How context creates motivation: The effects of social context in a situation of job insecurity - a case study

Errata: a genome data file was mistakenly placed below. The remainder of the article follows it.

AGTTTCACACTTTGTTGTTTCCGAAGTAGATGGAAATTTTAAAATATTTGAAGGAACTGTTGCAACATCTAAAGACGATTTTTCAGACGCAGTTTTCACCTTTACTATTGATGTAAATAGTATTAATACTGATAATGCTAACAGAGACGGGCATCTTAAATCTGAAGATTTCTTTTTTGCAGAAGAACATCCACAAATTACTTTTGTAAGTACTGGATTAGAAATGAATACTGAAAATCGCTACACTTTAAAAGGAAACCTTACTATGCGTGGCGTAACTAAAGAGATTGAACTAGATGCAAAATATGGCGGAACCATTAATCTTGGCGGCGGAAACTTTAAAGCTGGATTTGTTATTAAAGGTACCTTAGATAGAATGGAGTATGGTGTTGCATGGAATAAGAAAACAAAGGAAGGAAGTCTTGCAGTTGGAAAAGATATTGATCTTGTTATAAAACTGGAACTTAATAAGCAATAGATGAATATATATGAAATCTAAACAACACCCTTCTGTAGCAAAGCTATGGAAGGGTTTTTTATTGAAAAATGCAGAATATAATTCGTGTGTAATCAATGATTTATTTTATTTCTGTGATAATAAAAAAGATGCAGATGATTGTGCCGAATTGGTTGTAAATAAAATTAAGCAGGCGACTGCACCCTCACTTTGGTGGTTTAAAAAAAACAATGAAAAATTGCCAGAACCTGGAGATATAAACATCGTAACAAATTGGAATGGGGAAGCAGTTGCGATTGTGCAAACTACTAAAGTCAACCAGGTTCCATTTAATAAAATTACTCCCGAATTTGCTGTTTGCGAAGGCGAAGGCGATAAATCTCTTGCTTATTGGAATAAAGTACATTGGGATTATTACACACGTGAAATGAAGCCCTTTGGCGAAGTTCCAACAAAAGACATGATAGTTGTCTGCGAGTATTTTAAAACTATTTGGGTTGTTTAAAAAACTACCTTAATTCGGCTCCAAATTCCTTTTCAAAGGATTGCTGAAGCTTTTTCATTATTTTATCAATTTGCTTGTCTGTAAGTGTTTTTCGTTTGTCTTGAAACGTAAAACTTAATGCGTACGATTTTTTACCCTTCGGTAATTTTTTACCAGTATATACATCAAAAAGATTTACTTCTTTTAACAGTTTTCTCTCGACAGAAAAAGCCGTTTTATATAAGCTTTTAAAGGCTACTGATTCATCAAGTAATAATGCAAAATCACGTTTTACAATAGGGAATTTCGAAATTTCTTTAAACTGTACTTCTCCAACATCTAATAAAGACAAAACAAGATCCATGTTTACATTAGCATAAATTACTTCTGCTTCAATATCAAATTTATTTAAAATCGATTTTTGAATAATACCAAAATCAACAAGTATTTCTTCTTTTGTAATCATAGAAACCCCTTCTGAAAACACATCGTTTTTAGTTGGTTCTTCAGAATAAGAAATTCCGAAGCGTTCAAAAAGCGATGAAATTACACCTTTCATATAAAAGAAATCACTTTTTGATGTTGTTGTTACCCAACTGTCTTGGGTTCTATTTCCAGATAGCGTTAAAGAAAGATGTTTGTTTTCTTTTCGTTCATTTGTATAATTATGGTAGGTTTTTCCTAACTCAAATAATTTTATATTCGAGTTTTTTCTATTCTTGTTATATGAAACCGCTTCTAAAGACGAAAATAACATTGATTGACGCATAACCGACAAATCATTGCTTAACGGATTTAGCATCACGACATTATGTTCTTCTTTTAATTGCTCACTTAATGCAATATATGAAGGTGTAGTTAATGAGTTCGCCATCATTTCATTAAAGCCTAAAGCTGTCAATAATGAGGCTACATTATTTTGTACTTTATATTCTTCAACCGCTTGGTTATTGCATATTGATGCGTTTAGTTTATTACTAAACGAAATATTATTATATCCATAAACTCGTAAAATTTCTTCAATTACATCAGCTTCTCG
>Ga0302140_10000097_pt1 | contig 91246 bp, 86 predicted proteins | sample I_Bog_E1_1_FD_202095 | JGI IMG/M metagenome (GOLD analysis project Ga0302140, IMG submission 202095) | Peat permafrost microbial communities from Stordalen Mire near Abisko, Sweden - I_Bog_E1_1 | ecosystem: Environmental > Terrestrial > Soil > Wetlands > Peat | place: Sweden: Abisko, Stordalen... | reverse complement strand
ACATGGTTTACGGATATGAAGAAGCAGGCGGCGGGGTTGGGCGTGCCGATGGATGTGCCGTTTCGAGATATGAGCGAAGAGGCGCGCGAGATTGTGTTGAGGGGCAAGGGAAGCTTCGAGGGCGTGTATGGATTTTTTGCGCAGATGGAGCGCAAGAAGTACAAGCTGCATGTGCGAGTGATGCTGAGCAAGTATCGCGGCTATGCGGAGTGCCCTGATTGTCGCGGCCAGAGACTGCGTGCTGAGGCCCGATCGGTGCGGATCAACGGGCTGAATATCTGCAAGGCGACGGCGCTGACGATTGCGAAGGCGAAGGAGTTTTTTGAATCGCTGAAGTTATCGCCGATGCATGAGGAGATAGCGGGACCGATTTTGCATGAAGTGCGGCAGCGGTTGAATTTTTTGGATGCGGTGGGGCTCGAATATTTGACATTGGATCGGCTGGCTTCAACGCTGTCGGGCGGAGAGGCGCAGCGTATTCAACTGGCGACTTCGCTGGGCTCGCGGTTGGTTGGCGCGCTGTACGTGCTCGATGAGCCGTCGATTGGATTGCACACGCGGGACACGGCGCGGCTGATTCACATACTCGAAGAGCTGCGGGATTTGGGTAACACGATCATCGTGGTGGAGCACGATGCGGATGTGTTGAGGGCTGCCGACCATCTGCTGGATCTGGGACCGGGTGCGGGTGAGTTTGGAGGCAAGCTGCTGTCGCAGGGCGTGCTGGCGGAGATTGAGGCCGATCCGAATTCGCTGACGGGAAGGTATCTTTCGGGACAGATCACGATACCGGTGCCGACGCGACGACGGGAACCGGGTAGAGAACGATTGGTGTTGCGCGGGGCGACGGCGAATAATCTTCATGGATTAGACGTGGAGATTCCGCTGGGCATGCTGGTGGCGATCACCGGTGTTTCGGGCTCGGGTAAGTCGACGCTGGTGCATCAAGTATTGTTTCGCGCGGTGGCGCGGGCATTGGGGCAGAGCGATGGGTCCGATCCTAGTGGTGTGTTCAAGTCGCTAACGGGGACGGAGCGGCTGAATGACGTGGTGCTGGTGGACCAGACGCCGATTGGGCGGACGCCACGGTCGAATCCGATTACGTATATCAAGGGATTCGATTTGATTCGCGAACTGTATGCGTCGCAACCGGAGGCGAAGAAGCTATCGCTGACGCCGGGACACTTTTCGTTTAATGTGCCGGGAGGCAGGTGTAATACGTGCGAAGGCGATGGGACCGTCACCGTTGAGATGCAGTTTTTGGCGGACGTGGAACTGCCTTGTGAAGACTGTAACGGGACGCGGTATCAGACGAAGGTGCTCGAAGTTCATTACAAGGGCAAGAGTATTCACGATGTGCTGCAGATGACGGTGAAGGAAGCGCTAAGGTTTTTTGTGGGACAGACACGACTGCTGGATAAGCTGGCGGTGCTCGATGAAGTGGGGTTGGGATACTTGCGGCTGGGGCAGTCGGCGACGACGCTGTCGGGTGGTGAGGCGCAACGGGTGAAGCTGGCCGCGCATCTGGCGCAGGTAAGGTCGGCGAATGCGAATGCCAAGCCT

Abstract: This research project provides insights in how knowledge workers make sense of their context of job insecurity in terms of motivation and aims to develop a theoretical understanding on motivation from a more conceptual point of view. There are several universally acknowledged motivation theories that claim to explain what motivates people. According to these theories, the job-threatening situation of our research should result in a lasting decrease in motivation. However, our findings suggest otherwise. Job insecurity does not necessarily lead to a lasting decrease in motivation, as the meaning making process of knowledge workers is determined interactively. The interactive aspects culture, norms, morals and identity influence what motivates knowledge workers. From the findings of this research that highlight the complexity of the meaning making process of knowledge workers, we can conclude that there is no magic formula that generates motivation. This research contributes to the motivation literature by applying the ‘motivation triangle theory’ to a real life context for the first time in order to understand motivation from a socio-cultural perspective. As such, we also contribute by testing its validity and usability, even though it cannot be generalized (yet).
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